News Feature

Our Community
Web exclusive, April 8, 2011
Perspectives from abroad
On the road to Benghazi

Click here to see the full Perspectives from Abroad Archive.

The road to Benghazi

The road to Benghazi lies straight and flat through the desert.

Photo by Ben Barrows Order prints of selected PBP photos.

by Ben Barrows

Editor’s note: This column is the third installment in Ben Barrows’ series in which he documents his experiences in Egypt and Libya as a humanitarian aid worker for the International Rescue Committee.

Crossing the border into eastern Libya was straightforward. After driving through the no-man’s land beyond the last Egyptian post, we stopped at the Libyan gate. A few young men wearing civilian clothes and carrying AK-47s waved our vehicle to the side of the road. When they observed that we were foreigners, they smiled and welcomed us to Libya. Our passports were taken into a nearby building, and were soon returned without stamps or further instructions. Since the entry point was controlled by anti-government forces, our entry was illegal, but we were nevertheless free to continue our trip.

Our destination for the day was Benghazi, nearly 800 kilometers from where we’d started that morning in Marsa Matrouh, Egypt. Our driver, Mohammed, was a very pleasant 25-year-old from Benghazi who’d lived in the U.K. for a few years and dreamed of becoming an airline pilot. He’d been saving up for flight school in the U.S. when the revolution began in February. Now he piloted his mother’s car with me and my three companions through the Libyan desert. The road was straight for miles at a stretch, landscape rocky and barren all around for as far as the eye could see. Nearly 90 percent of Libya is desert, but the few green areas we saw on our trip were amazingly lush and lovely—reminiscent of Tuscany, a legacy of the Italian colonial period.

While we drove, we discussed the coming days in Benghazi. Our goal was to assess humanitarian needs in and around the city, to understand what role there might be for the International Rescue Committee to be of assistance. Over the few days we’d spent in Marsa Matrouh we’d had the benefit of talking to some humanitarians and journalists who had come out of Libya. Over some beers with a group of Brazilian journalists I’d learned that the anti-government fighters were quite friendly towards foreigners. They’d fully grasped the importance of documenting the revolutionary struggle and the key role of media in turning the world’s eyes to their cause. Security on the roads from the border to Benghazi was described as good, but the shifting lines of battle east of the city made travel beyond the city riskier.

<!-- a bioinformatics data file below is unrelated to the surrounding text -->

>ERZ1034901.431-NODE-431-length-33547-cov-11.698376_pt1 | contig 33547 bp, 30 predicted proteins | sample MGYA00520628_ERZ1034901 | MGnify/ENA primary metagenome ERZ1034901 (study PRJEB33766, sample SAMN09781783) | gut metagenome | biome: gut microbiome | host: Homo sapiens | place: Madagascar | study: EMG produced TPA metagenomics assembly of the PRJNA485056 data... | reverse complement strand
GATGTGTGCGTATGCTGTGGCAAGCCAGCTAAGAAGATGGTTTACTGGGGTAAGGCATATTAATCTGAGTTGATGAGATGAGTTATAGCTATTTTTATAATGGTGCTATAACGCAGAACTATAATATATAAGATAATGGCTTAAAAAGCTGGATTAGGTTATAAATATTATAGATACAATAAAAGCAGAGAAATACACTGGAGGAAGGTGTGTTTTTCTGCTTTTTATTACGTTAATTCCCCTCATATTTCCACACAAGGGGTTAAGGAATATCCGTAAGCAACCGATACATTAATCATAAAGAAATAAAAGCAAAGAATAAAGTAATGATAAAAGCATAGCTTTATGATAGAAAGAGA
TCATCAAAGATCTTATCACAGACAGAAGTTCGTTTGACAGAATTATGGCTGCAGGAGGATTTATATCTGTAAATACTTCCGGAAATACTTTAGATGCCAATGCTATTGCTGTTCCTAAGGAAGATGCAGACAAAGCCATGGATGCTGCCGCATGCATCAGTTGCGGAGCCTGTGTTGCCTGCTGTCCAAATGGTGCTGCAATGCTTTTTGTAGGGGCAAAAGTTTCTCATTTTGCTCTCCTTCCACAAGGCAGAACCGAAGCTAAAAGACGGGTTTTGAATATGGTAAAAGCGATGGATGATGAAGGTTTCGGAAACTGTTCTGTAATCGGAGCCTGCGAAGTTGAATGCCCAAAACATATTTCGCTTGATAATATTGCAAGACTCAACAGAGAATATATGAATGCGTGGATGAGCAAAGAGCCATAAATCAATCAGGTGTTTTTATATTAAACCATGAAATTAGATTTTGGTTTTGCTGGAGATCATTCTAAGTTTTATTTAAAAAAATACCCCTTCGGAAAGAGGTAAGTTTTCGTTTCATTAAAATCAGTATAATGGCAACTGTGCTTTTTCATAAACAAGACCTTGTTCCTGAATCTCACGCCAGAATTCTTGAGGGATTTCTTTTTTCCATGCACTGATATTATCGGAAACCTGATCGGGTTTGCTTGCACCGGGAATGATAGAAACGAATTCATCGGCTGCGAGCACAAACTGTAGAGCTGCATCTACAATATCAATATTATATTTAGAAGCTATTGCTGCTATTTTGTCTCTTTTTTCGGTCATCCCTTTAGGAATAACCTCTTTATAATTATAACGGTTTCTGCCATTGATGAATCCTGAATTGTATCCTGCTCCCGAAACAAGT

After hours on the desert road we were lulled into contemplative silence, anxious about what lay ahead. We had the name of a hotel to stay at, the telephone numbers of a few contacts at other humanitarian agencies in the city, satellite communications equipment and cash to pay our way.

Every couple of hours we would come upon checkpoints. The farther west we traveled, the better armed and more officious they became. As a native of Benghazi, Mohammed was our golden ticket. After showing our foreign passports, a brief chat and a perfunctory look in the car, we’d be waved on. The last few checkpoints before the city were more intense: they were guarded by tanks, barbed wire and uniformed men who had defected to the revolution. These soldiers had more formal training than the armed civilians we’d encountered earlier. Despite our anxieties, the men at the checkpoints were generally courteous, and we were never subject to anything more stressful than getting out of the vehicle while they probed our luggage.

We entered the outskirts of Benghazi in the late afternoon, and I was mildly surprised that we found ourselves in rush-hour traffic. Anti-government graffiti was spray-painted on the buildings we rolled past, and a few that Mohammed identified as government offices had been set on fire, the black scorch marks and broken windows a testament to the swift violence of the revolution.

At a traffic light a sedan full of young men pulled up behind us. The hood of the car had a large green, black and red sticker with a white crescent and star in the middle—the Libyan flag, which has been chosen as a symbol of the revolution. When the men noticed our obvious foreignness, they smiled and called out words of welcome in Arabic and broken English. As our cars diverged at the intersection they waved the ‘V’ sign out the windows. It felt like an auspicious beginning to our stay in Benghazi.